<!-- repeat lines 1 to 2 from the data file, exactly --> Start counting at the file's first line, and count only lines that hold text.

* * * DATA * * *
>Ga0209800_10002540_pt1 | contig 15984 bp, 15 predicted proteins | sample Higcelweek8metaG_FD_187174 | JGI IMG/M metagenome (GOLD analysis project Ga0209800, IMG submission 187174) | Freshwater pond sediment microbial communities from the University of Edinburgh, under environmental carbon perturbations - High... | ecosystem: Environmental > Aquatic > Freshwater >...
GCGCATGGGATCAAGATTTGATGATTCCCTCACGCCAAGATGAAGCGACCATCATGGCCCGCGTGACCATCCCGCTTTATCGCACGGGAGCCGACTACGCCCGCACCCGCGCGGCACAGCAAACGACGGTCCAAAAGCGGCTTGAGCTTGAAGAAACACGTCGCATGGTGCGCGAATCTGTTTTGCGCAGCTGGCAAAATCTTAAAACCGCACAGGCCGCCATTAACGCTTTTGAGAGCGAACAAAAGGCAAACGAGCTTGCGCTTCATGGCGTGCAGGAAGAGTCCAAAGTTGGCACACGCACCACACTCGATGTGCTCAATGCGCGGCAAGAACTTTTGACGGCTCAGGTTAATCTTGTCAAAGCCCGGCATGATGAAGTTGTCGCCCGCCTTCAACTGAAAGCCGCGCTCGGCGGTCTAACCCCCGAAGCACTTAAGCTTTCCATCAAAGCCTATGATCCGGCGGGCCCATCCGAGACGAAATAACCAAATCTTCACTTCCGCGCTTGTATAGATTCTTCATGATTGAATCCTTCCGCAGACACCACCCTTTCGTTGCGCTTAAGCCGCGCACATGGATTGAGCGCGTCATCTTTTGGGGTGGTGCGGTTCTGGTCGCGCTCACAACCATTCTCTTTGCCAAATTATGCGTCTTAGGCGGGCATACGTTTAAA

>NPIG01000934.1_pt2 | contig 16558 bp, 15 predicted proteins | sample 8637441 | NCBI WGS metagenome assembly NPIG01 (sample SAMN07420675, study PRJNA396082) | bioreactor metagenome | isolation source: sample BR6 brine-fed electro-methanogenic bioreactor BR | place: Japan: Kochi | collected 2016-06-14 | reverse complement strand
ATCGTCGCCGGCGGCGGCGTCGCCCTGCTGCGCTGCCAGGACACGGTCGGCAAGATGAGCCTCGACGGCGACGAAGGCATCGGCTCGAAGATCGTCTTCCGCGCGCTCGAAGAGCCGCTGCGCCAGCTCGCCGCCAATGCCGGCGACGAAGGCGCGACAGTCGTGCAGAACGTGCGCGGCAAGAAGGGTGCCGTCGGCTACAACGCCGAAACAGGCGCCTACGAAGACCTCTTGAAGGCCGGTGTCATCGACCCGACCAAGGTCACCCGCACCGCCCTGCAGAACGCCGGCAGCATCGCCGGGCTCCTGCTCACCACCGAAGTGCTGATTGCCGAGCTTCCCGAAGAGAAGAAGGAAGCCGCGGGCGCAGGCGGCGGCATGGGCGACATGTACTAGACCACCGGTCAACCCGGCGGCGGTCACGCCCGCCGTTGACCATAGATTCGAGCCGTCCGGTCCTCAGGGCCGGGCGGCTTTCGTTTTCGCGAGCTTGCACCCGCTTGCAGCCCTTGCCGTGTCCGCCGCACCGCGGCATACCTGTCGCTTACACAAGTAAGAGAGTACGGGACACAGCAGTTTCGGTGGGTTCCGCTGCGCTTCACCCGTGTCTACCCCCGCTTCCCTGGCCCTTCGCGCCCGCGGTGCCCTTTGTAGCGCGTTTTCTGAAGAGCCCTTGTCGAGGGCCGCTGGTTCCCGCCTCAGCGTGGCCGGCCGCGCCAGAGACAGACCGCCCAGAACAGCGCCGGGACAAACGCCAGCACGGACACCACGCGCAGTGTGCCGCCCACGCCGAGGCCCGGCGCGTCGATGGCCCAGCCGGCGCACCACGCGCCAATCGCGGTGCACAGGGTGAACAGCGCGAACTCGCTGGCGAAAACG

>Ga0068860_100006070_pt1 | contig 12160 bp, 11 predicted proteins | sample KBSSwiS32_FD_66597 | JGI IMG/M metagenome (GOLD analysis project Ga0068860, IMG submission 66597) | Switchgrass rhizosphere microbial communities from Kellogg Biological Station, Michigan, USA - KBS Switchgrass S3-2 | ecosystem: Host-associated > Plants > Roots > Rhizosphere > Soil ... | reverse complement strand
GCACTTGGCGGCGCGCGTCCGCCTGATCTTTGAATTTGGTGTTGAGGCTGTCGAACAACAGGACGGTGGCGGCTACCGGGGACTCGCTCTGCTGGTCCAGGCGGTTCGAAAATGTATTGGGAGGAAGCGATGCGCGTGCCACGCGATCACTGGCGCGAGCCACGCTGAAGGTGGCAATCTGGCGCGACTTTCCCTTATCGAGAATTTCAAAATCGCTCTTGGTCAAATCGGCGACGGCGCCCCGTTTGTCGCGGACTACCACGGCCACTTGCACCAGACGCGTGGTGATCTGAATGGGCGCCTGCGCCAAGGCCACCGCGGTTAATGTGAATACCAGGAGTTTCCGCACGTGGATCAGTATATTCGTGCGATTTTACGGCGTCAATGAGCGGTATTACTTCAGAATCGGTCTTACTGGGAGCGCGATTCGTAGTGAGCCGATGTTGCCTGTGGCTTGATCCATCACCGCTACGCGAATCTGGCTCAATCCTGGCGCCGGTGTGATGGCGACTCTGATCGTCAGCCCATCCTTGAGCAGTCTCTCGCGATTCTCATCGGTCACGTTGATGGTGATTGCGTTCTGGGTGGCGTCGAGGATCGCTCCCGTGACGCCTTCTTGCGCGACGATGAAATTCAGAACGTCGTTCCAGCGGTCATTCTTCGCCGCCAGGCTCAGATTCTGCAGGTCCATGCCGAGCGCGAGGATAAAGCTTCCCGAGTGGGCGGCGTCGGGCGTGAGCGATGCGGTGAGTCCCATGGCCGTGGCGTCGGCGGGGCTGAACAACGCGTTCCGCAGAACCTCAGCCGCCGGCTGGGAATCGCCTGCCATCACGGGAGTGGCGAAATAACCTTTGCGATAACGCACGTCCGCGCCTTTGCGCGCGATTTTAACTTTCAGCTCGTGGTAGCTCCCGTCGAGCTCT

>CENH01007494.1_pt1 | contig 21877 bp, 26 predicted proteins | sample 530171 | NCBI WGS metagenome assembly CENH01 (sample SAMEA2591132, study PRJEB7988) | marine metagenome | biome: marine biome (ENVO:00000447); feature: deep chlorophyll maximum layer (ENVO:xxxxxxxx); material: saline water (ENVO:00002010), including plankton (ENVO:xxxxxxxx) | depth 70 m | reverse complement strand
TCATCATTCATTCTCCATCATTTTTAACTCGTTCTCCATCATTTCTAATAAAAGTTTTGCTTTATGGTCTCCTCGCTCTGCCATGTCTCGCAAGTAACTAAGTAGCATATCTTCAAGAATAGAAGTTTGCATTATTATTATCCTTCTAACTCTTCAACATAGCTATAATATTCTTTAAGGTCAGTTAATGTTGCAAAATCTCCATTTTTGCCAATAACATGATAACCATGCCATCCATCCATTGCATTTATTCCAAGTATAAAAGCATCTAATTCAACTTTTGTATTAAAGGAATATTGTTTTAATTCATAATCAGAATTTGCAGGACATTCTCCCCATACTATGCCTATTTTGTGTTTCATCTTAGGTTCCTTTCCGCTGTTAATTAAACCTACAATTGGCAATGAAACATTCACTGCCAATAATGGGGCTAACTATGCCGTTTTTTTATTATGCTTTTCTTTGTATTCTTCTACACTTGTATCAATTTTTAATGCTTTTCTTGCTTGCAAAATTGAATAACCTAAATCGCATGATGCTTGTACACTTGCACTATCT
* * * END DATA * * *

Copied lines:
>Ga0209800_10002540_pt1 | contig 15984 bp, 15 predicted proteins | sample Higcelweek8metaG_FD_187174 | JGI IMG/M metagenome (GOLD analysis project Ga0209800, IMG submission 187174) | Freshwater pond sediment microbial communities from the University of Edinburgh, under environmental carbon perturbations - High... | ecosystem: Environmental > Aquatic > Freshwater >...
GCGCATGGGATCAAGATTTGATGATTCCCTCACGCCAAGATGAAGCGACCATCATGGCCCGCGTGACCATCCCGCTTTATCGCACGGGAGCCGACTACGCCCGCACCCGCGCGGCACAGCAAACGACGGTCCAAAAGCGGCTTGAGCTTGAAGAAACACGTCGCATGGTGCGCGAATCTGTTTTGCGCAGCTGGCAAAATCTTAAAACCGCACAGGCCGCCATTAACGCTTTTGAGAGCGAACAAAAGGCAAACGAGCTTGCGCTTCATGGCGTGCAGGAAGAGTCCAAAGTTGGCACACGCACCACACTCGATGTGCTCAATGCGCGGCAAGAACTTTTGACGGCTCAGGTTAATCTTGTCAAAGCCCGGCATGATGAAGTTGTCGCCCGCCTTCAACTGAAAGCCGCGCTCGGCGGTCTAACCCCCGAAGCACTTAAGCTTTCCATCAAAGCCTATGATCCGGCGGGCCCATCCGAGACGAAATAACCAAATCTTCACTTCCGCGCTTGTATAGATTCTTCATGATTGAATCCTTCCGCAGACACCACCCTTTCGTTGCGCTTAAGCCGCGCACATGGATTGAGCGCGTCATCTTTTGGGGTGGTGCGGTTCTGGTCGCGCTCACAACCATTCTCTTTGCCAAATTATGCGTCTTAGGCGGGCATACGTTTAAA